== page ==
Joe Sestak — candidate for what, from where?

    It was the middle of last week when I heard the buzz from a prominent Philadelphia Democrat.

    “I hear Joe Sestak has changed his registration and is going to run (for governor ) from western Pennsylvania,” he said.


    We were talking about former Delaware County Democratic Congressman Joe Sestak, who waged a spirited but losing U.S. Senate campaign in 2010 and is widely seen as a potential candidate for governor next year.

    Sestak is teaching a couple of days a week at Carnegie Mellon University in Pittsburgh these days.

    And since the very crowded field of Democrats challenging Gov. Tom Corbett next year are from the eastern half of the state, the word is that Sestak might switch his voter registration west and get an overnight geographic edge in the primary to go with his name recognition and fundraising capacity.

    Not so fast

    It’s hard to imagine voters in western Pennsylvania wouldn’t see through this gambit and resent it, and when I emailed Sestak about the notion, I got the following response through spokesman Edwin Wee:

    “I live in Edgmont here in Delaware County where I grew up and 5 of my sisters and my brother and Mom still live. While I have been spending about two days a week in SouthWest PA for some time teaching at Carnegie Mellon, I am a “DELCO boy” through and through…and am even teaching several courses right here at Cheyney University!”

    Muhlenberg College political analyst Christopher Borick told me it would be a real stretch for Sestak to try and run as a western Pennsylvanian.

    “He represented an eastern Pennsylvania congressional district,” Borick said. “That’s where he established his home base. it would be a real hard to sell to say that he’s the western Pennsylvania candidate.”

    When pressed, Wee wouldn’t rule out the idea that Sestak would move west, but that’s consistent with the former admiral’s practice of keeping his options open. He kept supporters wondering until very late in the game last year whether he would run for his old congressional seat, and he’s now sending mixed signals about his future political plans.

    Update: Wee wrote back Tuesday with this: “…sorry I wasn’t clearer yesterday! Admiral Sestak loves it in Delaware County and is not moving out west, and certainly not changing his registration.”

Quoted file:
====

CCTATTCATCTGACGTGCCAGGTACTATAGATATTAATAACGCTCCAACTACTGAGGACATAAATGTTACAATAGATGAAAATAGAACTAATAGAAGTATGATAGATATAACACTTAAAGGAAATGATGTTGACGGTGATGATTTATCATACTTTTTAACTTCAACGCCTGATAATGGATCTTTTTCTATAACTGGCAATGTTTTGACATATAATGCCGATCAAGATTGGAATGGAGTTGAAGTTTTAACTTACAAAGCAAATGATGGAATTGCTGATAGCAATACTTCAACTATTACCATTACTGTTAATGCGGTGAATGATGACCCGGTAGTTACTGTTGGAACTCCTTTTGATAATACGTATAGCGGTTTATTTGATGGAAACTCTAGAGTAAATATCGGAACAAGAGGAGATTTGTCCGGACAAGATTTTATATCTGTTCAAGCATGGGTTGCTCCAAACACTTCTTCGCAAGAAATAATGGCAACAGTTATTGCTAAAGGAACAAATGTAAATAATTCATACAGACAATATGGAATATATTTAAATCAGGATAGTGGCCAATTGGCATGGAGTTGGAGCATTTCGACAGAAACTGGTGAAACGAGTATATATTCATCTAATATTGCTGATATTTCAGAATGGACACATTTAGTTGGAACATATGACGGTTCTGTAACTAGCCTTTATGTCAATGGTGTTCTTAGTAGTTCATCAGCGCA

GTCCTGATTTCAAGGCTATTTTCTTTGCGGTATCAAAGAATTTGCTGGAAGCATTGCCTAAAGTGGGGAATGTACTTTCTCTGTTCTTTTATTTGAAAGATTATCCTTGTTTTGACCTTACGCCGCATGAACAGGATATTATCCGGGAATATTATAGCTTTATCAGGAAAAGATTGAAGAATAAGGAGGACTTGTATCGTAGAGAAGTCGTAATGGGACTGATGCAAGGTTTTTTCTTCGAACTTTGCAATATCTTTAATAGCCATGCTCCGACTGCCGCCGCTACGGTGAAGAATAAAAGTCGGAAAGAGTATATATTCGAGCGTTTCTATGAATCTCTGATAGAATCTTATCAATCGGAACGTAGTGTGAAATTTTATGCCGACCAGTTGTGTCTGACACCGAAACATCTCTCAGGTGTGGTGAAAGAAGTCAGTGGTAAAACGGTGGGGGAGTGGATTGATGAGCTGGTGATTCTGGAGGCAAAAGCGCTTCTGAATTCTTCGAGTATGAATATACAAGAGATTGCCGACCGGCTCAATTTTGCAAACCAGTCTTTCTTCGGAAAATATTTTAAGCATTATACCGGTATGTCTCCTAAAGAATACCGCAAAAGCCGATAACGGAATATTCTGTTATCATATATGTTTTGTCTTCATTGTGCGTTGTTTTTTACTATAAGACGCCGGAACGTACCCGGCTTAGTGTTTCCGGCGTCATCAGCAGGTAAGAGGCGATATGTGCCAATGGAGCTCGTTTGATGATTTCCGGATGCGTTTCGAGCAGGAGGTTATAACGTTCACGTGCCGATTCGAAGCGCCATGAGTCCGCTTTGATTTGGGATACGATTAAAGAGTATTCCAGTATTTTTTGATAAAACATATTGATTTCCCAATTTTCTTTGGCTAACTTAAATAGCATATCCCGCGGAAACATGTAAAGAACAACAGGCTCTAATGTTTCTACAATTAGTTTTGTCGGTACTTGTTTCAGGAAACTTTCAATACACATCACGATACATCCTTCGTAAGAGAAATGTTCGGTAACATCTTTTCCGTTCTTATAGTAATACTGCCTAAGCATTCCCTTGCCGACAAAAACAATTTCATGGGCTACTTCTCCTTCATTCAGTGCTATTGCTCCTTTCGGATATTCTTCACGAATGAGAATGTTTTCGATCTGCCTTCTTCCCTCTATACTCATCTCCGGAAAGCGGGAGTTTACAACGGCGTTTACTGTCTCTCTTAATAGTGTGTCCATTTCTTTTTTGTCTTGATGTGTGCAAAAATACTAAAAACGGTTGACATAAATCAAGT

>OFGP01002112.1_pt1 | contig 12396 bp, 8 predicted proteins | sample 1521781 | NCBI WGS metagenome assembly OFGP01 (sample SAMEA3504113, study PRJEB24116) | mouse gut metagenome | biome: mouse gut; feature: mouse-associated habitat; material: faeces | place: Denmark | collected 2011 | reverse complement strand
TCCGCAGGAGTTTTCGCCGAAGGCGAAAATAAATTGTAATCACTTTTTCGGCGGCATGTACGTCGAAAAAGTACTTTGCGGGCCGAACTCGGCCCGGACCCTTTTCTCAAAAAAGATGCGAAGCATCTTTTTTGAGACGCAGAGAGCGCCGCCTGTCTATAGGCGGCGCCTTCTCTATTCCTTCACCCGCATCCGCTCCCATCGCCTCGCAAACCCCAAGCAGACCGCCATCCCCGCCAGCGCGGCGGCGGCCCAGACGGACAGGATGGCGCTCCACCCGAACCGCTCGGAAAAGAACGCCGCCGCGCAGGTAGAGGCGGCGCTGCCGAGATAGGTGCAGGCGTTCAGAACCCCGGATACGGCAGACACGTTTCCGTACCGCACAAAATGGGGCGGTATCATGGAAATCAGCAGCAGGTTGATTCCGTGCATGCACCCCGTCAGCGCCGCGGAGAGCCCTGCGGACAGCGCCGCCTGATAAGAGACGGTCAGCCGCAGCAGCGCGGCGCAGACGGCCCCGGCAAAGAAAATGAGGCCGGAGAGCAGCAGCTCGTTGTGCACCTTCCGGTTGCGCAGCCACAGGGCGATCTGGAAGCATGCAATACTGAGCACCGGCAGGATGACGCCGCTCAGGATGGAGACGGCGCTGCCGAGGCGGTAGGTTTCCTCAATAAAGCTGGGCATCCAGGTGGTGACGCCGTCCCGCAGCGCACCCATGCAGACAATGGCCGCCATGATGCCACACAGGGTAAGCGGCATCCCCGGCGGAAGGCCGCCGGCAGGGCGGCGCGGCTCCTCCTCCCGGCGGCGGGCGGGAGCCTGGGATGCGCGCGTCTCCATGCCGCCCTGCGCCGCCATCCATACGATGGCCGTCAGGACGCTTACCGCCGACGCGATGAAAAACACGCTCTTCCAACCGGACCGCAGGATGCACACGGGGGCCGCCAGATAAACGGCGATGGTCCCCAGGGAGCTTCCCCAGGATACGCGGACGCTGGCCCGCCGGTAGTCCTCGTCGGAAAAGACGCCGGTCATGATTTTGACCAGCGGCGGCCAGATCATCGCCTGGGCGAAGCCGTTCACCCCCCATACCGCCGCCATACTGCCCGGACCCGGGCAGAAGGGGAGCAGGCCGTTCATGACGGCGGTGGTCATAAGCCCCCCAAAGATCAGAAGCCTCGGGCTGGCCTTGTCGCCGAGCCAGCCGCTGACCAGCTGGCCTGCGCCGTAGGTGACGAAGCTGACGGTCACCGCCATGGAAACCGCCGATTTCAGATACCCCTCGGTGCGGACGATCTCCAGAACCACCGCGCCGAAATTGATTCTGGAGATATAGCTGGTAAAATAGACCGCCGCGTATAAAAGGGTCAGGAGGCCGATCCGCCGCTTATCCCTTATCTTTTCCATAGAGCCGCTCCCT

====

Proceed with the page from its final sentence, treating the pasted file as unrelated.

Governor, Senate?

    As Keegan Gibson of PoliticsPa has reported, Sestak raised more than $400,000 in the first quarter of 2013, and he did it in a federally registered committee, in contributions within federal limits. That means he can used those funds for a Senate run or a run for governor, where there are no campaign contribution limits here in the wide-open Keystone State.

    I took a quick look at the contributors of that cash, and it seemed about two-thirds were from eastern Pennsylvania, but plenty were from around the country — lots of checks from New York and California. It’s a reminder that Sestak has a national fundraising base and could be a big dog in the governor’s race if he chooses to be.

    As Jon Geeting writes on the liberal website Keystone Politics, plenty of Pennsylvania Democrats would welcome a Sestak run for governor, but want him to make up his mind and signal his intentions soon. Geeting notes that potential candidates for Sestak’s old congressional district, for example, would like to know whether it’s worth their time raising money and building an organization.

    Meanwhile, in Harrisburg

    I also checked in with John Brabender, the veteran Republican media guru who did Corbett’s campaign commercials. He’s no doubt having a fine time watching a field of Democrats getting ready to rip each other apart before taking on his well-funded candidate in the 2014 general election.

    I asked Brabender if the number of prominent Democrats lining up to take on his man is the surest indication that Corbett is the most vulnerable Pennsylvania governor to seek re-election in decades.

    Brabender said Corbett faced a fiscal crisis and had to make some tough decisions about taxes and spending, decisions that will look better to voters come election time.

    “People see the hard part of the decisions early on in the administration, and then all of a sudden they start to see that there are some benefits to those,” Brabender said.

    An example, he said, is taxing drilling in the Marcellus Shale. He said Corbett decided not to enact taxes that might “kill the industry,” resulting in thousands of good-paying jobs that should last for generations to come.

    Plenty of Democrats are happy to engage in that debate, or course. But Brabender seemed to relish the prospect of taking on any of the Democrats vying to take on Corbett.

    “If you go right down the line, they are generally very liberal, leading Democrats who are big-government, big-spending, raise-taxes-and-take-more-money-out-of-the-pockets-of-hardworking-Pennsylvanians,” he said.


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